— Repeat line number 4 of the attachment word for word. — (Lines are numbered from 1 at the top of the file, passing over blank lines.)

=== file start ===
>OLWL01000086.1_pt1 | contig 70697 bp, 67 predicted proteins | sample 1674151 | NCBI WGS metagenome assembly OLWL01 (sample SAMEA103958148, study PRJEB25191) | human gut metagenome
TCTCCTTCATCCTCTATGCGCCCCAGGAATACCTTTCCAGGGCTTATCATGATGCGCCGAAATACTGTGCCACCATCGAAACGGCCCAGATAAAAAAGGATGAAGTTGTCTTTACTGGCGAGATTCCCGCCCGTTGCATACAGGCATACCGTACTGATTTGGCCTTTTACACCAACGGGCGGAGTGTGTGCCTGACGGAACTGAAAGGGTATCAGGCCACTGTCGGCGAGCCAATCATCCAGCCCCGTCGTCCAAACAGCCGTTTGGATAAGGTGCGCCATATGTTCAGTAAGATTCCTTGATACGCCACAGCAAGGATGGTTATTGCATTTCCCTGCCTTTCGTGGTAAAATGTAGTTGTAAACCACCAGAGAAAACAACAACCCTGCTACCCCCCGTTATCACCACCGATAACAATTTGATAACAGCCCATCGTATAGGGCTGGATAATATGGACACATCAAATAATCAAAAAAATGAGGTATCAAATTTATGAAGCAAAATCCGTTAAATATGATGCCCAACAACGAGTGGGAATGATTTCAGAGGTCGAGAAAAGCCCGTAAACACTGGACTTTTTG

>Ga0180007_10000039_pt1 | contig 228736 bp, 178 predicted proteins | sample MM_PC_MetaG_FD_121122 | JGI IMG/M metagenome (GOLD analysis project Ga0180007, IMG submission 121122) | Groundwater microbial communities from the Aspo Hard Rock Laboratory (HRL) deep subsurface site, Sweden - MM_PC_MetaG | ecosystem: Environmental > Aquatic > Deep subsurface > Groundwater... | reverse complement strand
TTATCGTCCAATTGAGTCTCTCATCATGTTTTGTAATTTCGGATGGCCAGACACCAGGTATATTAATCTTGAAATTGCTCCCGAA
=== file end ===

TTATCGTCCAATTGAGTCTCTCATCATGTTTTGTAATTTCGGATGGCCAGACACCAGGTATATTAATCTTGAAATTGCTCCCGAA